The Regional Arts & Culture Council is an independent nonprofit 501(c)3 organization supporting greater Portland’s creative economy by providing equitable funding and services to artists and art organizations; managing and growing our diverse, nationally acclaimed public art program; and developing long-lasting public and private partnerships. For more information visit racc.org. 

The Portland Bureau of Transportation (PBOT) is a community partner in shaping a livable city. PBOT plans, builds, manages, and maintains an effective and safe transportation system that provides people and businesses access and mobility. Find out more.

City Repair facilitates artistic and ecologically-oriented placemaking through projects that honor the interconnection of human communities and the natural world. City Repair has accomplished many projects through a mostly volunteer staff and thousands of volunteer citizen activists. They provide support, resources, and opportunities to help diverse communities reclaim their culture, power, and joy. Find out more.


National Endowment for the Arts awards grant to create East Portland Cultural Corridor

$75,000 NEA grant to connect people, culture, and transportation; strengthen the sense of community in East Portland

The Regional Arts & Culture Council (RACC), in partnership with TriMet, the Portland Bureau of Transportation (PBOT), APANO, Division Midway Alliance, and Slavic Community Center of NW, will receive a $75,000 Our Town grant from the National Endowment for the Arts (NEA). Our Town is NEA’s creative placemaking grants program that supports the integration of arts, culture, and design to strengthen people’s connection within their community. The NEA grant funds will be matched locally by $50,000 from RACC (with funding from PBOT’s percent-for-art program) and $25,000 from TriMet.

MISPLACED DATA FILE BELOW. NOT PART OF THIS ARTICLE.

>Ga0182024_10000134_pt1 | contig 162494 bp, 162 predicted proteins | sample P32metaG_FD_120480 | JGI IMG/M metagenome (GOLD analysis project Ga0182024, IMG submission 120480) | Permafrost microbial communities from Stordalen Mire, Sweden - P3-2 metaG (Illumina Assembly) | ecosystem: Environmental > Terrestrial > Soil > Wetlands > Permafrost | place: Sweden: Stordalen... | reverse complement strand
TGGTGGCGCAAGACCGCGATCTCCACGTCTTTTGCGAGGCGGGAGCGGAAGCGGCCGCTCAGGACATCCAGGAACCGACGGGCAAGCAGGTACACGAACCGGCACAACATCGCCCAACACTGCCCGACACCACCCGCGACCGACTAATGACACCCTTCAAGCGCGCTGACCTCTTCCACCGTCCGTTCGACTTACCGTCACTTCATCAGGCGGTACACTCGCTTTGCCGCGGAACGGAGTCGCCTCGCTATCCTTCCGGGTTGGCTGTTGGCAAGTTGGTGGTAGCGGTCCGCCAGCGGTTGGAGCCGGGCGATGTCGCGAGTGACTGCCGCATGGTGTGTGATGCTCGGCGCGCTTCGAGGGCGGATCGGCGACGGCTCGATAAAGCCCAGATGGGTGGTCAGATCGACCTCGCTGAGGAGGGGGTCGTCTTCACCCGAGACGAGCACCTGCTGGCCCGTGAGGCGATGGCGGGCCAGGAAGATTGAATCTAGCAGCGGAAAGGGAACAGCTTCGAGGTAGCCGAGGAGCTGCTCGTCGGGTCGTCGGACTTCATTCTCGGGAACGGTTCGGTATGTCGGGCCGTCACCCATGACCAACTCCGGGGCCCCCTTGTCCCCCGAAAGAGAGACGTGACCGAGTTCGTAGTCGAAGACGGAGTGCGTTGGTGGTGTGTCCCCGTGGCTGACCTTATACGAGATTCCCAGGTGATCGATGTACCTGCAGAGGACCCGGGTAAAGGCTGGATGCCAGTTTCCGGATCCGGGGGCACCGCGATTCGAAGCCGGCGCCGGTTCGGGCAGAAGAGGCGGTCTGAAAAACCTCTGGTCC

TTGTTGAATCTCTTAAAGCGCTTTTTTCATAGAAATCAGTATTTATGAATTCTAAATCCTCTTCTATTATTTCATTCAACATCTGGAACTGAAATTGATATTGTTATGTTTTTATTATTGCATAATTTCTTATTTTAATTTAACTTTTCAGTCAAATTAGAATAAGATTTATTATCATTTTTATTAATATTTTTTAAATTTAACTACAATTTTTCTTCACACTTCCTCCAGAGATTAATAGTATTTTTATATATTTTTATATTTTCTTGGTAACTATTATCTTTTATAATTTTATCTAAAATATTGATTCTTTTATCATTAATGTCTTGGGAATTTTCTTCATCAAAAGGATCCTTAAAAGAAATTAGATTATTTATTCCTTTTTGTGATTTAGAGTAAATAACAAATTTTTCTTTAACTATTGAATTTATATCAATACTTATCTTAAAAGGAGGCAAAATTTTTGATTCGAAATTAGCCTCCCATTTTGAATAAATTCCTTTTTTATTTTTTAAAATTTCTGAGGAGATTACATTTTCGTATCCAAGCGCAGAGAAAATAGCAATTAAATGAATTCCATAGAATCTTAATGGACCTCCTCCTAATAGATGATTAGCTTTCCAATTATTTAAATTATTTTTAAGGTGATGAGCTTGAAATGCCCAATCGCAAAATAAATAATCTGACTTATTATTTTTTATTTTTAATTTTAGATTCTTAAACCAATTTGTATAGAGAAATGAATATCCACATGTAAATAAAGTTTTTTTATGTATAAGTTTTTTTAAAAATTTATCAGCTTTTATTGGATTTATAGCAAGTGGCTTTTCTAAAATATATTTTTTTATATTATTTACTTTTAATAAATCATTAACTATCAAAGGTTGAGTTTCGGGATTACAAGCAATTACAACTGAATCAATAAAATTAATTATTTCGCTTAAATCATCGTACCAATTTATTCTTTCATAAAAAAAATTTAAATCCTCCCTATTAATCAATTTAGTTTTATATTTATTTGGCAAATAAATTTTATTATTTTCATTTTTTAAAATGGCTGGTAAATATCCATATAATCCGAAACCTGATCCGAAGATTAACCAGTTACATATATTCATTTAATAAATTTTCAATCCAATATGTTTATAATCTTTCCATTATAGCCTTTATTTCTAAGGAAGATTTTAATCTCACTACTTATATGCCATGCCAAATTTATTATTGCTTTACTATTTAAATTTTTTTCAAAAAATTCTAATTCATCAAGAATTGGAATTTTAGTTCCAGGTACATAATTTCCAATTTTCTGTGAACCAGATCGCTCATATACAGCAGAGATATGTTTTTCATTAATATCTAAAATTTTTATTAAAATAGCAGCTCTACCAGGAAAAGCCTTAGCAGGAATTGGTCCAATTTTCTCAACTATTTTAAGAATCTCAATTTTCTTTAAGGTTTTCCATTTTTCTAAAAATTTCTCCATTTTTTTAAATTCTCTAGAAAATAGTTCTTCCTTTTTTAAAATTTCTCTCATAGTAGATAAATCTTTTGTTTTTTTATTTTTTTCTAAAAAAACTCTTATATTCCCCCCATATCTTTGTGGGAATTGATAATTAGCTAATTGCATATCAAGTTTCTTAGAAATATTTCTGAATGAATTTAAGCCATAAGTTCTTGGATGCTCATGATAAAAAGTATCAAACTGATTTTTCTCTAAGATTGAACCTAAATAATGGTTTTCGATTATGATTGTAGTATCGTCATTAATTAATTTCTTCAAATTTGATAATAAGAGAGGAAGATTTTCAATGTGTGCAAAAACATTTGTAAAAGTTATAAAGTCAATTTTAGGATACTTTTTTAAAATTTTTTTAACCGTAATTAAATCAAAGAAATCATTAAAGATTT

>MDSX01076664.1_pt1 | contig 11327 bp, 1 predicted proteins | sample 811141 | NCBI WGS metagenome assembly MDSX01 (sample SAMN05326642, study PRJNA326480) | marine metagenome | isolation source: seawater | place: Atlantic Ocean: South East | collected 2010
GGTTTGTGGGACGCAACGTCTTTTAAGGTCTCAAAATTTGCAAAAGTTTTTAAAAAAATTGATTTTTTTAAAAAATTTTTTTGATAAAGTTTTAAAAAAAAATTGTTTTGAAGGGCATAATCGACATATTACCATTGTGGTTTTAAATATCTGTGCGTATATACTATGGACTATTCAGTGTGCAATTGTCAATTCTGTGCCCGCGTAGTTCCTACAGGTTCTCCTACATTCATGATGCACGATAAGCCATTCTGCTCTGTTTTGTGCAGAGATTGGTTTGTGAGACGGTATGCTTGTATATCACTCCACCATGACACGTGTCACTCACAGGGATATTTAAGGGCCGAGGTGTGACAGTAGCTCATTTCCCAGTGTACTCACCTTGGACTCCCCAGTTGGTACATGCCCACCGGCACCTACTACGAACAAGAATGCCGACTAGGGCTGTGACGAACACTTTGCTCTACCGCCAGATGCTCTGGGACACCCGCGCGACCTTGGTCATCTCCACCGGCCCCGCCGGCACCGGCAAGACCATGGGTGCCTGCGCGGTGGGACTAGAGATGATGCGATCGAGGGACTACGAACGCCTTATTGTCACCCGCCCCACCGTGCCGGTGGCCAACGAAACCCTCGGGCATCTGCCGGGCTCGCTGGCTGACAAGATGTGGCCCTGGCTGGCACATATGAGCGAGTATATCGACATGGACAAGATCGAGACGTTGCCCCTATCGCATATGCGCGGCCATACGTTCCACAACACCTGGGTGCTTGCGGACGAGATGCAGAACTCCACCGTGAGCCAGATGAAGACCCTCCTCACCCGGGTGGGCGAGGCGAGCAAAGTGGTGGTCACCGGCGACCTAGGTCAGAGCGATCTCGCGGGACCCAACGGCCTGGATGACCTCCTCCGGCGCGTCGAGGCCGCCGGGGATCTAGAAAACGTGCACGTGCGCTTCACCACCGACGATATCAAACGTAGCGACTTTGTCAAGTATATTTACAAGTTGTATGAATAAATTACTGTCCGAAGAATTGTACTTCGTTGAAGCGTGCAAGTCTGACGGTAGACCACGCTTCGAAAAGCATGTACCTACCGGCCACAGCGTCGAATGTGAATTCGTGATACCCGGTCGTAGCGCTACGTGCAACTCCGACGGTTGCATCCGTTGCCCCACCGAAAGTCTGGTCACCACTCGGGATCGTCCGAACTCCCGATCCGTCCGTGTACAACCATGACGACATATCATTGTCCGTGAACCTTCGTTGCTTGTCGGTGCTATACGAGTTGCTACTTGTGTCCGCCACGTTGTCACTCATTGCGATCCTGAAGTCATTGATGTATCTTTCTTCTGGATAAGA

“The Division Transit Project is not only about bringing better, faster, more reliable bus service to the neighborhoods along Division Street, it is also about community,” said TriMet interim General Manager Sam Desue, Jr. “We appreciate the National Endowment for the Arts recognizing the heart of Portland, a feeling that all belong and are welcome, whether on transit or elsewhere in our community.”

The NEA grant will launch the East Portland Cultural Corridor, a project aimed at generating a cohesive sense of place and cultural presence in East Portland along Southeast Division Street from SE 82nd Avenue to SE 175th Avenue. The project will leverage TriMet’s Division Transit Project, currently more than halfway through construction, as a geographic backbone and future travel option that will become a part of the daily life of many East Portland residents.

“It’s exciting to see a transit project that celebrates creativity and recognizes the role artists and the creative process can have in achieving a community vision,” said Kristin Calhoun, RACC’s Public Art Director. “Arts and cultural activities bring people together to strengthen connections to each other and the places we care about.”

Artists and community-based organizations will lead the following initiatives throughout the corridor:

  • An artist in residence to engage community members and project partners in creating a cohesive district identity.
  • APANO Art + Justice Lab Fellows Project will provide fellowship pairings of one established and one emerging artist that will design a public project or performance.
  • Division-Midway Alliance will initiate cultural district planning for a cultural center.
  • Slavic Community Center of NW will produce an International Children’s Festival and participate in cultural district planning.

TriMet initiated the grant application as a means to address current federal transit funding restrictions on public art on the Division Transit Project. As the grant recipient, RACC will oversee and administer the funding to the community-based organizations and artists, with project management by TriMet. This is a first of its kind collaboration between the City of Portland, PBOT, RACC, and TriMet to provide direct support to non-profit organizations to support some of the cultural needs identified by the community.